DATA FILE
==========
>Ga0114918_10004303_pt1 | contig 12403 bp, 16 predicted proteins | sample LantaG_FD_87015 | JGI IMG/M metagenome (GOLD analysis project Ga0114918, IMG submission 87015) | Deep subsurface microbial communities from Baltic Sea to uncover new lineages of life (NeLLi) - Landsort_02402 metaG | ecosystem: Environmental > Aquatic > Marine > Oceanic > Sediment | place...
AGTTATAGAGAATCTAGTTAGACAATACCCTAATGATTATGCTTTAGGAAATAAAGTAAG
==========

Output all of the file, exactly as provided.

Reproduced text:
>Ga0114918_10004303_pt1 | contig 12403 bp, 16 predicted proteins | sample LantaG_FD_87015 | JGI IMG/M metagenome (GOLD analysis project Ga0114918, IMG submission 87015) | Deep subsurface microbial communities from Baltic Sea to uncover new lineages of life (NeLLi) - Landsort_02402 metaG | ecosystem: Environmental > Aquatic > Marine > Oceanic > Sediment | place...
AGTTATAGAGAATCTAGTTAGACAATACCCTAATGATTATGCTTTAGGAAATAAAGTAAG